According to an Oxford Economic Study, a 30 percent decline in hotel guest occupancy could result in the loss of nearly 4 million jobs, with $180 billion of wages and a $300 billion hit to the GDP – crippling the hotel industry, the local communities they serve and the U.S. economy.
Top hotel industry leaders laid out several immediate actions the White House and Congress could take to help the hotel industry protect jobs and help small business operators. The group focused on two critical goals – retaining and rehiring employees and keeping hotels from shutting down through access to liquidity and low interest loans, including for small businesses.
Hotel CEOs who participated in the roundtable discussion today at the White House were hopeful that President Trump and Members of Congress will work together urgently to provide relief and ensure the industry is positioned to rebound from the unprecedented impact from the Coronavirus pandemic.
“This unprecedented public health crisis has quickly become a catastrophic economic crisis as well,” said Roger Dow, President and CEO, U.S. Travel Association President. “The losses for the travel industry alone are projected to double the unemployment rate over the next two months and plunge the country into recession. Small businesses, which make up 83% of travel businesses, need relief right now if they’re going to be able to keep paying their employees.”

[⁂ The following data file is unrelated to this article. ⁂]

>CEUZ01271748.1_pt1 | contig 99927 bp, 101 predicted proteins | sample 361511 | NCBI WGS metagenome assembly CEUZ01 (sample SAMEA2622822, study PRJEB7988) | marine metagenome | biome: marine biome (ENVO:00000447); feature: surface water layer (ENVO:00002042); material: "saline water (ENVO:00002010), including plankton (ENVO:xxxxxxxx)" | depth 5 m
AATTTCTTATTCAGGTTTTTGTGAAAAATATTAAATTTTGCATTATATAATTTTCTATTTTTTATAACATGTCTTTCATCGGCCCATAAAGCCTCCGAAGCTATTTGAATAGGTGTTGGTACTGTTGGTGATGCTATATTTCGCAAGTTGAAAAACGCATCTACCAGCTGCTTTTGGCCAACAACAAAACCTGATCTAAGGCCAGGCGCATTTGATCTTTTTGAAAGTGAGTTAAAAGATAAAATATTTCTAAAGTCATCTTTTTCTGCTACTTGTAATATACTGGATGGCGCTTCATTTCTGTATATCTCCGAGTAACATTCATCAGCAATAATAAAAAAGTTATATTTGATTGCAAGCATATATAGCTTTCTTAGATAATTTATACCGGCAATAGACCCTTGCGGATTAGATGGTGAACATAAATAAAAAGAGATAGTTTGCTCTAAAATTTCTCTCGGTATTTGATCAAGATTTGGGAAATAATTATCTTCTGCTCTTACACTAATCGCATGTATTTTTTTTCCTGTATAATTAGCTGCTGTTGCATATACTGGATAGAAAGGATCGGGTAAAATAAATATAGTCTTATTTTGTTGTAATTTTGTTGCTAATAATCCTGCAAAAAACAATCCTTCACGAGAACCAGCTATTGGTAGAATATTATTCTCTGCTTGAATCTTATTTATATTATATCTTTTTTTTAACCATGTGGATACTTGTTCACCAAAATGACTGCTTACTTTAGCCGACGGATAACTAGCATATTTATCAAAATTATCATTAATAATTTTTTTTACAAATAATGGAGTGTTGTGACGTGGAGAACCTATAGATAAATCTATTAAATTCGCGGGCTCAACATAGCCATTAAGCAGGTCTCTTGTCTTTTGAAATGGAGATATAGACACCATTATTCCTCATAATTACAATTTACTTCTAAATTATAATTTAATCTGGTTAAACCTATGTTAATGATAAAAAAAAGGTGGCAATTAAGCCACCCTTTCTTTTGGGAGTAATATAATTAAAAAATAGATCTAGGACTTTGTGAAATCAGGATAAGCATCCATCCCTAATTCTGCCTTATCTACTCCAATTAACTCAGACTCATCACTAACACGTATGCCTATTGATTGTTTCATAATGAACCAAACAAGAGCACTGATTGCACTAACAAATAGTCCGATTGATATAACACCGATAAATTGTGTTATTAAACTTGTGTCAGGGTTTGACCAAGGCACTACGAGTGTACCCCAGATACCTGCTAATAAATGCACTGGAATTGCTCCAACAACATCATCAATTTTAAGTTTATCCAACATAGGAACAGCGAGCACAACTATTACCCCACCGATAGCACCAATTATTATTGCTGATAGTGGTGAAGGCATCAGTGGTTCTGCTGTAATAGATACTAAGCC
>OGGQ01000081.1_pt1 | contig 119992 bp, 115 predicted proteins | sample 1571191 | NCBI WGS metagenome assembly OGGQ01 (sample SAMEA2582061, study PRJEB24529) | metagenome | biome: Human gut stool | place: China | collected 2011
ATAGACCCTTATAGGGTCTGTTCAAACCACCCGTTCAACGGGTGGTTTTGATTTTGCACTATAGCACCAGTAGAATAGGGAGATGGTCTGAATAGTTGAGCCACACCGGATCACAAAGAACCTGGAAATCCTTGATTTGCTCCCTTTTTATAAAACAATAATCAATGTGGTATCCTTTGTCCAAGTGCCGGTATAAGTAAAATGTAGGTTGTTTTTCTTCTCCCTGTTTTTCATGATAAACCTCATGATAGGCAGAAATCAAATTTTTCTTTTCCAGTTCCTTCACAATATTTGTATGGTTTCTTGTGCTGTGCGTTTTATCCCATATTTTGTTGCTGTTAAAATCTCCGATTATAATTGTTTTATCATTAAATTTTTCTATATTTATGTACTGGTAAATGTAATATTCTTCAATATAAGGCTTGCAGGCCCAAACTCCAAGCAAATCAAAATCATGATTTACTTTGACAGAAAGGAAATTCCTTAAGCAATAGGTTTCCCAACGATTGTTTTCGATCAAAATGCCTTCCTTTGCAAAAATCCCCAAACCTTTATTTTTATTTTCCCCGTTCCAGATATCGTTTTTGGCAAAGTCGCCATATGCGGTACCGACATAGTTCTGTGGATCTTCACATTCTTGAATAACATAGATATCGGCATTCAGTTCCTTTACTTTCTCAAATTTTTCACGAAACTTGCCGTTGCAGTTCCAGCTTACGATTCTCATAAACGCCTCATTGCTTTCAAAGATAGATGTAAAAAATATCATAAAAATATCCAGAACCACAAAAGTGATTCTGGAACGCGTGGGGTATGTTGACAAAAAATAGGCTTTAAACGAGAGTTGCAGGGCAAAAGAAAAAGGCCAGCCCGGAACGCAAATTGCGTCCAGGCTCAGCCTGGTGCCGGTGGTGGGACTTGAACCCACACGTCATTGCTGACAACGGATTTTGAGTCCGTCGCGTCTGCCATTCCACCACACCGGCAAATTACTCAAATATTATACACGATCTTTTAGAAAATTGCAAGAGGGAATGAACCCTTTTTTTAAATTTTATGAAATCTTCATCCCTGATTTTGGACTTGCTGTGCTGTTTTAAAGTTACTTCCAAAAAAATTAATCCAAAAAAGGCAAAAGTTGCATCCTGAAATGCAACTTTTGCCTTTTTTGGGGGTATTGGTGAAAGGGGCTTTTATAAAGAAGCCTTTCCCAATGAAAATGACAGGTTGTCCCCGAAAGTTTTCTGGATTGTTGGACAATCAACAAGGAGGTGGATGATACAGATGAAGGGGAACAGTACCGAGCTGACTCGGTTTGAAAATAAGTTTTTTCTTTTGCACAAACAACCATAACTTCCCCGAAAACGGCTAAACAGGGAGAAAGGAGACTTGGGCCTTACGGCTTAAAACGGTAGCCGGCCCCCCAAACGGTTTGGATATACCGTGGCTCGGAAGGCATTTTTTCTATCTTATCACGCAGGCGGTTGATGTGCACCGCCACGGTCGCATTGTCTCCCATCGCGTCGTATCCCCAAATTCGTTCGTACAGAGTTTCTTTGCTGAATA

The Oxford study estimates the hotel industry supports 1 in 25 American jobs, totaling 8.3 million jobs, paying more than $97 billion in wages and salary income, and contributes nearly $660 billion to the U.S. GDP annually. In addition to major hotel brands, the hotel industry includes more than 33,000 small businesses, which represent 61 percent of hotel properties in the U.S.
American Hotel & Lodging Association President and CEO, Chip Rogers said, “The impact to our industry is already more severe than anything we’ve seen before, including September 11th and the great recession of 2008 combined. The White House and Congress can take urgent action to protect countless jobs, provide relief to our dedicated and hardworking employees, and ensure that our small business operators and franchise owners – who represent more than half of hotels in the country – can keep their doors open.”